Pauca Verba is Latin for A Few Words.

Friday, November 13, 2015

Praying for Children


Flower-Toy Memorial ~ St. Petersburg, Russia

The recent crash of the Metro jet in the Sinai Desert took the lives of 224 people. among them 25 children. Strong indications are that a bomb was planted in the cargo or luggage bays. But as depraved as someone must be to make and place a bomb that will take down a plane of people heading home after a seaside vacation, to know that your evil plan will kill children is a window into our human devolution. For all the advances: new medicine, cutting edge technology, space exploration and new forms of energy - we still kill and exploit children. We don't love them rightly.

No philosopher or spiritual leader in history ever placed children so squarely at the heart of his/her teaching as did Jesus. And so if the disciple wants to follow or be obedient to Jesus, then somehow, love for and attention to children must play a part.


Then some people came to him bringing little children for him to touch. The disciples tried to discourage them. When Jesus saw this, he was indignant and told them, "You must let little children come to me - never stop them! For the kingdom of God belongs to such as these. Indeed, I assure you that the man who does not accept the kingdom of God like a little child will never enter it." Then he took the children in his arms and laid his hands on them and blessed them. (Mark 10:13-16)

Some scholars have suggested that religious orders of monks and nuns came into existence when it became clear that the ordinary folk were no longer living the Gospel way narrowly: we mixed with power too much, we found too little time for the works of mercy, we didn't pray as well, we loved money and possessions as much as anyone else.

But then it got to the point where we started to think that the real pray-ers were the monks and nuns, calling a monastery or convent, a powerhouse of prayer. That's regrettable, because every Christian home, every parish, indeed, every Christian, ought to be a powerhouse of prayer. And maybe  praying for the world's children could be at the top of our prayer priorities.

Often when human beings do terrible things to children we ask, "How could a merciful God allow that?" or "Where was God?" That might be the wrong question. I think the real question, the honest question, would be to ask, "How could WE allow that to happen?" "Where were WE...?"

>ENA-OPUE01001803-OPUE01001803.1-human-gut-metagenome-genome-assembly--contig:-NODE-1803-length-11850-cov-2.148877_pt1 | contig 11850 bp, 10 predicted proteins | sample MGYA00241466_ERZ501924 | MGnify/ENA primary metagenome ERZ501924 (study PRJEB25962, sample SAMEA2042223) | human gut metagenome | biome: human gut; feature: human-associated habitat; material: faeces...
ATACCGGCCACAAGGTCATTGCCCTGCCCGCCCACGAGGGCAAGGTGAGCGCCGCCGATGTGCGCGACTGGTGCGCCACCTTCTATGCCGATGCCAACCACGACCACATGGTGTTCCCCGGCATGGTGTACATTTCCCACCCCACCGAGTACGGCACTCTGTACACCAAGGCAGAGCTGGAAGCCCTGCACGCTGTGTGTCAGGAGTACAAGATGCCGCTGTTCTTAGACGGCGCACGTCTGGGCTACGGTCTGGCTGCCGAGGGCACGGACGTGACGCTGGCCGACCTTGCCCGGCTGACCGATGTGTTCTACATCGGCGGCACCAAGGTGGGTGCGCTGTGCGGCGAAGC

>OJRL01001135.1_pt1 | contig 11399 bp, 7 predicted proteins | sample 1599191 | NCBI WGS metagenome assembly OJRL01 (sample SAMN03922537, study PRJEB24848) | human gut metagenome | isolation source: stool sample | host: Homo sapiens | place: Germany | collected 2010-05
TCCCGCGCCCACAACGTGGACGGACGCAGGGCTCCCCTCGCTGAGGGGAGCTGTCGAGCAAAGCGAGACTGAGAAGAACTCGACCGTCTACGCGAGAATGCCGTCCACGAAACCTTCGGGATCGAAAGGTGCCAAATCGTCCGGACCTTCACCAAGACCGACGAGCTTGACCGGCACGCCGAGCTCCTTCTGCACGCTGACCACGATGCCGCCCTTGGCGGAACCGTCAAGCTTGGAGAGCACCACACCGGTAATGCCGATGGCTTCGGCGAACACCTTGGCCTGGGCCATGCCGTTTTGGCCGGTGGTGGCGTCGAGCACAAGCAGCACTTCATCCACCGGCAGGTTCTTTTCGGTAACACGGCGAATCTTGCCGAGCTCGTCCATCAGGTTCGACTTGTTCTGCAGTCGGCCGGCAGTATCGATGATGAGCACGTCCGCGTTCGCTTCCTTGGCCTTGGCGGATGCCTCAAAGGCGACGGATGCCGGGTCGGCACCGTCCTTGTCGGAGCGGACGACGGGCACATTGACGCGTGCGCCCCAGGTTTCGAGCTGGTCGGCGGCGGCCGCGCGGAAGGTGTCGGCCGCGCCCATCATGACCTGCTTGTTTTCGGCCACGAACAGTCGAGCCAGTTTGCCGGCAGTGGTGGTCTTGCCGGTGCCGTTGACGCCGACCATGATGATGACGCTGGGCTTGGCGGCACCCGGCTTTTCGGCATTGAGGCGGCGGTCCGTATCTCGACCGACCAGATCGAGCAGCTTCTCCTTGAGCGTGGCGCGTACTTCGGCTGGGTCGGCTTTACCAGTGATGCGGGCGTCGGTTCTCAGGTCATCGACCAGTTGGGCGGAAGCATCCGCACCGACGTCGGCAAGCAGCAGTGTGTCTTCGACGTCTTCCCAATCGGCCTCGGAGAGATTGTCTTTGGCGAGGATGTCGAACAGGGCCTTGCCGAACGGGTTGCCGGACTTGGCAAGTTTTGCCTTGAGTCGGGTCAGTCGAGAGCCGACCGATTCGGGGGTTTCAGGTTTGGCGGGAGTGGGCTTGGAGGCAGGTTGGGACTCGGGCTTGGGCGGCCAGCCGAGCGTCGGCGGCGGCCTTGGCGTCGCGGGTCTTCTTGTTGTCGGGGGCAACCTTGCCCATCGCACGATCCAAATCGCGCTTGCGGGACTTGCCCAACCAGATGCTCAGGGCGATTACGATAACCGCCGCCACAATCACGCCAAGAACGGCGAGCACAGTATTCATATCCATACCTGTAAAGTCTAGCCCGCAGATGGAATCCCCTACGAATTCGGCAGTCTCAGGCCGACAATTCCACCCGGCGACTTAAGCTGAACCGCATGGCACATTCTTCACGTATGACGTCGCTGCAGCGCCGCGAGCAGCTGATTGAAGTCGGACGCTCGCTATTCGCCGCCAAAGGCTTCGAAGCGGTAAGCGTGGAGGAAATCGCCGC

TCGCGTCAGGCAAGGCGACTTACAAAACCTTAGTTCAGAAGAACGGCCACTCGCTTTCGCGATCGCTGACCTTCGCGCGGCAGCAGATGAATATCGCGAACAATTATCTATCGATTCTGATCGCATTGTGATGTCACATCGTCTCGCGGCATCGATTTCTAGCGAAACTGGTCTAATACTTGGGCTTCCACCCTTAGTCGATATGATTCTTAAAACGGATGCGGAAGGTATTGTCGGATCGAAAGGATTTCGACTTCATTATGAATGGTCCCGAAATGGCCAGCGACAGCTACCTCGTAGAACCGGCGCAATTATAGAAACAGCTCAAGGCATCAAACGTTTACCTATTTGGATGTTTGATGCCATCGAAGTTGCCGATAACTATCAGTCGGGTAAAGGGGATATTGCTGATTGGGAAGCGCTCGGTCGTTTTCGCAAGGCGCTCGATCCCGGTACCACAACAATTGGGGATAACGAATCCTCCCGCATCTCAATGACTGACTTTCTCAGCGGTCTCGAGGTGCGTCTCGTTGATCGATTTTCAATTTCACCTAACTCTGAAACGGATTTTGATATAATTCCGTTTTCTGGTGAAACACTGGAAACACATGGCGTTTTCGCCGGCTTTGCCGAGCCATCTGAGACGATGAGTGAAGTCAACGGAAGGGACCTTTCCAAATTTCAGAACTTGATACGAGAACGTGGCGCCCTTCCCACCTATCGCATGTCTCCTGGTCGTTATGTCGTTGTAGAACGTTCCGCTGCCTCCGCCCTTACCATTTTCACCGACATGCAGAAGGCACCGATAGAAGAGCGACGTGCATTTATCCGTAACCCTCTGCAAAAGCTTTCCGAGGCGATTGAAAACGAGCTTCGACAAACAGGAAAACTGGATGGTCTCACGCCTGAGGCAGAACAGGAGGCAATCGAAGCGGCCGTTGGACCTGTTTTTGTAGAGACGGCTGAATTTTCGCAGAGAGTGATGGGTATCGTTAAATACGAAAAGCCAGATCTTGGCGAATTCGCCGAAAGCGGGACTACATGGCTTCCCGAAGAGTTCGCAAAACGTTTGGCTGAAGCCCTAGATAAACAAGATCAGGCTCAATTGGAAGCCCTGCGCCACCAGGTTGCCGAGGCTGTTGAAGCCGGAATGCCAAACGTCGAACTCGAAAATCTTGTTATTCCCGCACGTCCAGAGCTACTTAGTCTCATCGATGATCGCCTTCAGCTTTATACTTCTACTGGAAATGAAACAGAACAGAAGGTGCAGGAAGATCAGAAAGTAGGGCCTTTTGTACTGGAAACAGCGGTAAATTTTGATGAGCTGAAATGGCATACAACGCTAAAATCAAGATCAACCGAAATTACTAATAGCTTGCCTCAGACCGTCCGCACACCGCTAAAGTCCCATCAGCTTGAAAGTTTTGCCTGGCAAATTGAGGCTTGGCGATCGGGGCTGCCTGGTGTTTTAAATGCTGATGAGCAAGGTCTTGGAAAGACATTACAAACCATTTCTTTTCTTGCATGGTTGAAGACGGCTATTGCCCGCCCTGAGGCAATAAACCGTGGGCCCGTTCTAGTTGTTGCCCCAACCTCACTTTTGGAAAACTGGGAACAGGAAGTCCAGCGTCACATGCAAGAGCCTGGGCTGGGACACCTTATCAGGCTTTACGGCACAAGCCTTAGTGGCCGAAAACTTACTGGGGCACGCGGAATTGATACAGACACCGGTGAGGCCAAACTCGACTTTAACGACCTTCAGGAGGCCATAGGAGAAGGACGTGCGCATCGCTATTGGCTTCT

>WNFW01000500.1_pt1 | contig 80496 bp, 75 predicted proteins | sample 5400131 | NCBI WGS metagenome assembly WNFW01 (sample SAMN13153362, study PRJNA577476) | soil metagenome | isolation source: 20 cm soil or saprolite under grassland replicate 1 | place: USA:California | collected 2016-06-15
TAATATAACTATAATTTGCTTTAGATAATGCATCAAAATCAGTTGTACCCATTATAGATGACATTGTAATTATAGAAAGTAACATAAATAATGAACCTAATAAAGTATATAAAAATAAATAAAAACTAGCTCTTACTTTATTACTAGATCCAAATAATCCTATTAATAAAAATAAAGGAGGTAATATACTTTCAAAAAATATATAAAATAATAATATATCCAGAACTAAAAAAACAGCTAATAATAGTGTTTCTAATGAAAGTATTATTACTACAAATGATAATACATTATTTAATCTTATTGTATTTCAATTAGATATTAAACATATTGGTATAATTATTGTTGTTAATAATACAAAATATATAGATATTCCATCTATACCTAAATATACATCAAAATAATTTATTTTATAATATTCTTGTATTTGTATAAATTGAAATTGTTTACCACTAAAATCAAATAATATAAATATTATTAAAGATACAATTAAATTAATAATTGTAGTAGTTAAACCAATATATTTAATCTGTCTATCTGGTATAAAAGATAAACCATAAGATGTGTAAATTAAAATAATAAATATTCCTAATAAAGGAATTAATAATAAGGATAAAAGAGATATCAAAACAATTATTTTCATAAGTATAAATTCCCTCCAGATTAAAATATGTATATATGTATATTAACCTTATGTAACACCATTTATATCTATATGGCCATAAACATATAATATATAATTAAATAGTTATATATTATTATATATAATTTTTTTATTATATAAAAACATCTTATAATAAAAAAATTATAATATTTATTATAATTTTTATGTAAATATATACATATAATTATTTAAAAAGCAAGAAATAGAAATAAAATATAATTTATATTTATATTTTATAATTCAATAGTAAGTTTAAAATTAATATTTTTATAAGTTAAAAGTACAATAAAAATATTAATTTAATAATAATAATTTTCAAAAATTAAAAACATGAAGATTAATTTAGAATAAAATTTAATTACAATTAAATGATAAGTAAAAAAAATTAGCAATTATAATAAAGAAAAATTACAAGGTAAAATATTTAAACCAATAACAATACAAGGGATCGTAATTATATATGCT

But will my prayer for children actually help them? I will trust it does. And even if it doesn't, then my prayer reflects there is at least one heart that cares for them in their pain and need. That's not for nothing in a hard world.


I pray for human life in the womb,
hungry children,
thirsty children,
naked children,
homeless children,
street children,

that we would
protect them,
guide them,
comfort them,
warm them,
delight them.


I pray for 
prostituted children,
disappeared children,
kidnapped children,
nameless children,
emaciated children,
unwanted children,

that we would
rescue them,
name them,
satisfy them,
discover them,
befriend them.

I pray for 
addicted children,
lonely children,
unsupported children,
uneducated children,
orphaned children,
sensualized children,

that we would
watch out for them,
embrace them,
console them,
play with them,
teach them.

I pray for 
the children of war,
children sold by their parents,
children trapped in slavery,
sex-trafficked children,
children caught in the turbulence of divorce,
friendless children,

that we would
clothe them,
house them,
defend them,
reassure them,
heal them.

I pray for 
children left behind,
refugee and displaced children,
special needs children,
failing children,
invisible children,
forgotten children,

that we would
educate them,
catch them,
clean them,
dignify them,
notice them.

I pray for
angry, violent children,
the child sufferers of terrorist violence,
verbally abused children,
physically abused children,
thrown away children,
murdered children,

that we would
search for them,
identify them,
surround them,
feed them,
love them all.

Amen.




8 comments:

  1. It is important to remember the children who are hard to love. Their acts of hatred, anger and violence may be cries for help.

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  2. Yes. I was chaplain to this population for 15 years. Some are very hard to love. I've met parents who struggle mightily to continue loving when their children turn against them in hate and violence. Difficult to see past that to what's behind it and underneath. Thank you!

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  3. And then there are those children who are born and are inherently evil. Although they need love, they are born with a maliciousness that may not be overcome.

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    1. I suppose that's where we get the notion of "bad seed." Still God's children. And wouldn't it be wonderful if we'd invest as much in even their re-clamation, healing and evolution as we invest in sports, wars, presidential campaigns, shopping for the thingdom come, fun and entertainment.

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  4. May our voices echo the words of your prayer together as we pray for all the children of the world who need to be kept in our thoughts and in our hearts. Thank you for remembering the innocent victims.

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    1. Children essentially have no voice - especially child-sufferers. If nothing else, the prayer brings them forward and lets them be heard for as long as it takes to read the prayer.

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  5. A good post for World Kindness Day. We should all focus on being kind to someone today. Maybe just start with this prayer.

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  6. Praying for the people of Paris now.

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